Despite all the time I’ve spent with top-tier headphones and earphones, breaking out a fresh review template for a shiny new product always brings with it a degree of anticipation. I’ve been pleasantly surprised by quite a few head- and earphones over the years and there is always hope of stumbling on the next KSC75 or MEElec M9. My experience with the MJ71, however, can be surmised from the title of this review. Normally upon encountering a product such as this I would shrug, get rid of it, and move on. However, the MJ71 is so incredibly disappointing that I felt it deserved a separate review as a warning to potential purchasers.
Packaging & Accessories:
The MJ71 comes in a large Audio-Technica-style clear plastic box, which is quite attractive and would make the MJ71 an excellent gift were it not for its numerous failings as a headphone.
Design & Build Quality
The polished stainless steel looks are what attracted me to the MJ71 in the first place – stock photos make the headphone look stylish, understated, and vaguely reminiscent of Audio-Technica’s Earsuit line. Unfortunately, there is very little to like about the MJ71 aside from the finish of the earcups. The headband, for one, is completely plastic and suffers from mediocre molding quality. The last time I came across a headband that looked and felt this cheap, it was attached to the $7 Coby CV163. The notched headband extension mechanism feels equally rough and the rotating joints, despite the metal-like appearance, are chromed plastic. Pioneer boasts of the MJ71’s DJ-inspired styling, which presumably refers to the flat-folding earcups and fully collapsible design, but none of the moving parts feel like they will last. The dual-sided cord is also plasticky and cheap-feeling. All I can compliment Pioneer on are the pads, which are nowhere near as sub-par as the rest of the headphone, and the clever red/black color-coded grilles, which act as left/right markings.
Fit, Comfort, & Isolation
The fit of the MJ71 is typical of a supraaural DJ-style headphone. It clamps a little harder than the MEElec HT21 and gets painful to wear a bit quicker but on the whole is quite tolerable. The earpads are soft enough and don’t heat up too quickly but the plastic headband is unpadded. Isolation is about average for a small closed headphone and sound leakage is respectably low.
Driver Type: Dynamic
Driver Diameter: 40 mm
Frequency Response: 5 Hz ~ 28 kHz
Impedance: 32 Ohms
Sensitivity (@1 kHz): 105 dB
Cable length: 4 ft (1.2 meters)
Input connection: 3.5 mm plug
Testing note: All on-the-go listening was done using a Cowon J3 portable player with a wide range of tracks in mp3 (bitrates ranging from 128 to 320kbps) format. Critical listening was done via an optical-fed iBasso D10 using only WMA and FLAC lossless files.
If the construction quality and choice of materials deliver a heavy blow to the Pioneer SE-MJ71, the audio quality makes sure that the headphones stay down for the count. Pioneer offers up claims of “professionally-inspired tuning” and “full, accurate performance”, which are interesting only because the sound of the SE-MJ71 is colored in ways I’ve never heard before. Not saying that the tuning wasn’t inspired by a professional – perhaps just not an audio professional.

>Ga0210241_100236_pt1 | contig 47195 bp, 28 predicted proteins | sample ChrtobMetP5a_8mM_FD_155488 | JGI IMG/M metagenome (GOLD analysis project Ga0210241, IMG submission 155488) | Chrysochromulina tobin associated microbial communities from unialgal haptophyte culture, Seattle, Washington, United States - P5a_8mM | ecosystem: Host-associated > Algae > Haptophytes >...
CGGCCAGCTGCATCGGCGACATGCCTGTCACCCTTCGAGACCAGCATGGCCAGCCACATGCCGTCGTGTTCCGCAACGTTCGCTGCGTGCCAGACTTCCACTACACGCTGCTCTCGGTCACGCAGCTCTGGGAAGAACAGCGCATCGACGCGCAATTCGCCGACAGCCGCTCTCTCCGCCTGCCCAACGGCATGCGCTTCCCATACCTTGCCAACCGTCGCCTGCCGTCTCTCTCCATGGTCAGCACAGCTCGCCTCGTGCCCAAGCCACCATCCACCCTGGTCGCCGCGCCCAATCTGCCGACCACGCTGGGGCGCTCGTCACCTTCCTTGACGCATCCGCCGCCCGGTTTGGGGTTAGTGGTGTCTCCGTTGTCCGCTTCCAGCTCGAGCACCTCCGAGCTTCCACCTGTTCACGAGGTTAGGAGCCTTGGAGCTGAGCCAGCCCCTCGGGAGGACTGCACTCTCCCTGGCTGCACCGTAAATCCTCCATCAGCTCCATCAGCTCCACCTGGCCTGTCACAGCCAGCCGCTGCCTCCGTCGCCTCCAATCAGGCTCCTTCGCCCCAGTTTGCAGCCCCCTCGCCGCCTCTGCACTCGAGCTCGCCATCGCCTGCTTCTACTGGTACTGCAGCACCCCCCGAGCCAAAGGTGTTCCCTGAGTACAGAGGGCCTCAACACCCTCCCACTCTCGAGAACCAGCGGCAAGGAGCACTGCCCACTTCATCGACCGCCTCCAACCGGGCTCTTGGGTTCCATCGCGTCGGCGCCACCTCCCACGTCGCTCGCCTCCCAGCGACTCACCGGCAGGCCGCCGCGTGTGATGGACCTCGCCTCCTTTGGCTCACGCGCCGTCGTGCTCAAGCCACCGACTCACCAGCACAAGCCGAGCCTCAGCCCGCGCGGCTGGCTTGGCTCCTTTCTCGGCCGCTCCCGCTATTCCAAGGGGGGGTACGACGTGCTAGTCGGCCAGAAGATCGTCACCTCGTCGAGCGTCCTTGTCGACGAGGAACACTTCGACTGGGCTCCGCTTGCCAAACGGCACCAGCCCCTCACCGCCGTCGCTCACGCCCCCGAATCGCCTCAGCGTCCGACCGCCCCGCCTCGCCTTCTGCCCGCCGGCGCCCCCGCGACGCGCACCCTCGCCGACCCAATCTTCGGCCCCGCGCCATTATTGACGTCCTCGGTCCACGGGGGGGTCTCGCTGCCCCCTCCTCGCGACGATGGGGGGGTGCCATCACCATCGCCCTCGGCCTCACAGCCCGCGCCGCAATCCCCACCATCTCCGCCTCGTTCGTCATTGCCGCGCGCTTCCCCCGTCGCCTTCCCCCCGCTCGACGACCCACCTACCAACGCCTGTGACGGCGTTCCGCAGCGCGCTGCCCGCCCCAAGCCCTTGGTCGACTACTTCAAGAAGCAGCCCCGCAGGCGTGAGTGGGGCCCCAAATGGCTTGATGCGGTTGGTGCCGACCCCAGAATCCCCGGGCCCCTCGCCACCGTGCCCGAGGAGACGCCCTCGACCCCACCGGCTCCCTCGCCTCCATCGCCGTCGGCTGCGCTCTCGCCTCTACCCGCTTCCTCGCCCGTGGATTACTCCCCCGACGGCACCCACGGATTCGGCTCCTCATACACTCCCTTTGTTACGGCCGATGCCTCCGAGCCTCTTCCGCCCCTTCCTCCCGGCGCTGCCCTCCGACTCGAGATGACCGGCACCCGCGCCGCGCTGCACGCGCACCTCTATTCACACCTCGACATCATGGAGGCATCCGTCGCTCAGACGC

The MJ71 has three major weaknesses – bass, treble, and presentation. The bass is forward, deep, and strong but tends to lack control and clarity. I’ve certainly heard worse but not from something with an $80 retail price - the Pioneers are only a little tighter at the bottom end than the fashion-oriented Coloud Colors. What little control there is drops even further once several instruments are in play due to the poor resolution and driver speed – the MJ71 just gives up and falls into a muddy abyss when the track gets busy. An additional issue is a strange echoing/resonance against the earcups heard on strong bass lines. Overall not a very realistic bass experience.
The midrange is clearer and less offensive on the whole than the low end. The bass is strong enough to make the balance seem slightly skewed away from the midrange but overall the MJ71 is a forward headphone. It manages to pull away from the veiled and muddy sound of the Coloud Colors in the midrange but sacrifices a bit of the smoothness as well. The upper midrange and treble are quite prominent and the MJ71 isn’t warm or thick-sounding. The highs are bright and slightly thin, leading to a ‘tinny’ sound. There are some narrow treble peaks that cause the MJ71 to sound overly harsh with certain tracks. It is a fatiguing, shiny, metallic sound that doesn’t sit well with me at all. I still prefer the balance of the MJ71 to something with severely rolled-off treble (e.g. the UrbanEars Plattan), but only just. Treble roll-off still occurs slightly earlier than one would expect considering how aggressive the top end is on the whole but the headphone does not sound dark, dull, or stuffy. Still, the presentation is aggressive and congested. The soundstage is smaller than with the UrbanEars and far more confined than with the similarly-priced MEElec HT-21 or Sennheiser PX90.
Value & Conclusion
I wanted to like the SE-MJ71 for its looks and portability but from the very first listen I've felt that Pioneer missed the mark by a mile with the $80 MSRP. Prices have been dropping across the board over the past couple of months but even at a third of the original price I still don’t see a competitive product here. The construction quality is underwhelming and, aside from reasonably clear mids, the sound quality is sub-par. My advice – look to Audio-Technica if you are attracted by the cosmetics of the MJ71 or to alternatives that were well-priced from the start if you’re attracted to price. Sets such as the MEElec HT-21, Denon P372, Sennheiser PX90, and Koss PortaPro will walk all over the Pioneers without having to be massively discounted. Not recommended.
Edited by ljokerl - 8/18/11 at 2:09pm